Universe Within is a multiplatform digital representation of global stories contained by and thriving in highrise apartment structures across the globe. This project is the final component of Highrise, the National Film Board’s innovative documentary exploration of international urban development. Students will not only learn about geography but will also engage in the lives of real people, with contemporary, challenging and sometimes controversial concerns. Each story illustrates the social and cultural realities of urban living while at the same time balancing the overarching political and economic truths. This project also engages students in an innovative and interactive method of content delivery.
The individuals who are highlighted in these stories illustrate the potential for electronic media to change oftentimes oppressive realities. Each of the stories shows how activism begins in the home; highrise living is the setting for engaged activism on a personal level. At the same time, the stories illustrate the complex issues involved with these technologies. Some of the stories explore the problematic nature of surveillance and privacy, while others document individuals who use social media technology to improve educational access and human rights, and even to protect housing and the environment. Stories also illustrate how these new technologies can be used to problem-solve situations circumvented by politics, gender and economic concerns. These are bold stories told from local perspectives.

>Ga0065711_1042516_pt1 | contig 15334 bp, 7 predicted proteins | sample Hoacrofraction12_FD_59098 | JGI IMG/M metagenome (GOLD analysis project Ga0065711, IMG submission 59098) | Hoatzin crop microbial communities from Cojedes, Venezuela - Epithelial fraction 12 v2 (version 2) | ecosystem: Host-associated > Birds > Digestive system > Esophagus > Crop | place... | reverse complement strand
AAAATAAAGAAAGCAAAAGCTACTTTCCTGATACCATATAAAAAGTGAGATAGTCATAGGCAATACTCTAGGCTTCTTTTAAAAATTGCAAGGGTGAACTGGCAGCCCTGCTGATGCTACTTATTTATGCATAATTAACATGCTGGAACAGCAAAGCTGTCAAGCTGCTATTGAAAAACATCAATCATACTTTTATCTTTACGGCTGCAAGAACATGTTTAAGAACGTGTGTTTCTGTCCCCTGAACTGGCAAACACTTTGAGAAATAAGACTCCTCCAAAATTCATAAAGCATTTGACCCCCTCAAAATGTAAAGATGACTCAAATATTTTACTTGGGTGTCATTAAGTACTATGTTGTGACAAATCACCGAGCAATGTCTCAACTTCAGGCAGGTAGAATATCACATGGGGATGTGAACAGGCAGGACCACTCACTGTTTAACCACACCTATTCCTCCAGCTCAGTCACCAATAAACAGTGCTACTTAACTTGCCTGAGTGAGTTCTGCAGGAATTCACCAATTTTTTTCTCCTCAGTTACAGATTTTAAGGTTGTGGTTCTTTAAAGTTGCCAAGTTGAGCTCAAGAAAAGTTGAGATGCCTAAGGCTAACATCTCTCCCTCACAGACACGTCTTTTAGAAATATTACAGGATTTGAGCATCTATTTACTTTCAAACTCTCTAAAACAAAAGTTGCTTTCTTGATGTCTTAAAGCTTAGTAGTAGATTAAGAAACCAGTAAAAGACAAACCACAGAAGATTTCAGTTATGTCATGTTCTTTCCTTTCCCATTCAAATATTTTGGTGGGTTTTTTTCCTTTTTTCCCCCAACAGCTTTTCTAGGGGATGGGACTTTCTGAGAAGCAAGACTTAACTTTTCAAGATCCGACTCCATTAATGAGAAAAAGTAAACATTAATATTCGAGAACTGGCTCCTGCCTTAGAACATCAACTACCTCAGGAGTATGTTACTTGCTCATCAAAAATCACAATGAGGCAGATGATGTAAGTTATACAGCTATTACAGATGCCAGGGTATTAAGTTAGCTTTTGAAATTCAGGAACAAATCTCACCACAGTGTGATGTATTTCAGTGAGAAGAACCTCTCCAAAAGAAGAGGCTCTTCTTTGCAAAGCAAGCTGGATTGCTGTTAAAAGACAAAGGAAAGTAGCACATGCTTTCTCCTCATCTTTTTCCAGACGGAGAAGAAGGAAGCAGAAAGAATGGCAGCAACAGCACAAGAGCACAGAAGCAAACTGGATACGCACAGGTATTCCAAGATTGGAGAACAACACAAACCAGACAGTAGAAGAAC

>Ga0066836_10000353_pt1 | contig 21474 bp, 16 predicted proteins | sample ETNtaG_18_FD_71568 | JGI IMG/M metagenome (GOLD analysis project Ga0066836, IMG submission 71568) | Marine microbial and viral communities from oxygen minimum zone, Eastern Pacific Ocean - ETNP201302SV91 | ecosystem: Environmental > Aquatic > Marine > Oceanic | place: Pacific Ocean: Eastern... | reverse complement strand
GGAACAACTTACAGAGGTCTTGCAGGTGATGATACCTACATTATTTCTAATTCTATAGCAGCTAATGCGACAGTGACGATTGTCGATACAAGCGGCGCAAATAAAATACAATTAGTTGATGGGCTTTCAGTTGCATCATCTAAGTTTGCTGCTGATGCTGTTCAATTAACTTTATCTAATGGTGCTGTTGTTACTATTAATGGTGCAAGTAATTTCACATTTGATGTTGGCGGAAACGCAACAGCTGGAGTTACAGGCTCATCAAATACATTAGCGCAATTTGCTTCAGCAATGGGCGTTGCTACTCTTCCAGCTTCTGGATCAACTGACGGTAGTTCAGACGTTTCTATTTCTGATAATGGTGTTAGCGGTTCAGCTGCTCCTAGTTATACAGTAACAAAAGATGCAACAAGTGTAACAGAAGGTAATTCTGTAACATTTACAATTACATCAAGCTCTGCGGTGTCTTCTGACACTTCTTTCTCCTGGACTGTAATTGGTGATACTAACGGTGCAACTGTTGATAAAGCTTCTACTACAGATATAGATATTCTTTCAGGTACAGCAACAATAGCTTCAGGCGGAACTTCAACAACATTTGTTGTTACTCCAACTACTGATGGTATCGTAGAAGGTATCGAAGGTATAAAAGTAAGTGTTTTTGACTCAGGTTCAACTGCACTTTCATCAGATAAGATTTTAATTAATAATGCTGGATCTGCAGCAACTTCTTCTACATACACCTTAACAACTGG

"Incredible Miracle" is a team of teenage boys who are world champion e-sports (competitive video gaming) players. They live, work and train on video games together in a highrise compound in central Seoul, often not leaving the premises for days on end.
In the absence of timely government emergency response to the devastation of Hurricane Sandy, one woman turns to google docs to organize the relief efforts of volunteers going door-to-door, floor-by-floor in the highrises of south Brooklyn, to aid Russian Jewish Seniors trapped in their own homes.
For 22 years inside a federal prison, Alvin had no access to a computer or the internet. So when he was released last year, he had decades worth of digital learning to catch up on: google, email, facebook and twitter. And now, through facebook, he has found his long lost son.
New online tools have begun to offer a way to bridge the divide between a new generation of Armenians and Azerbaijanis activists brought up unable to remember the time when both lived side by side together in peace. One of them is Ahmed Mukhtar, a 28-year-old Internally Displaced Person (IDP) from Aghdam. Working as a photojournalist, Mukhtar photographs the plight of other IDPs in Azerbaijan, and also trains IDP children in using photography to document their lives. In a country where the mainstream media is government-controlled, the Internet is Mukhtar’s only way to publish images.
John is a 30-year old that operates PC Clinic Air, a wireless Internet café in his apartment building. He wants to provide Internet access at an affordable rate, and considers his work in the public interest. Currently, his customers pay half of what they would with any of Ghana’s major network providers. In addition, his clients save the cost of purchasing a modem, or Internet stick. People use the Wi-Fi on their mobile phones, laptops or smart TVs.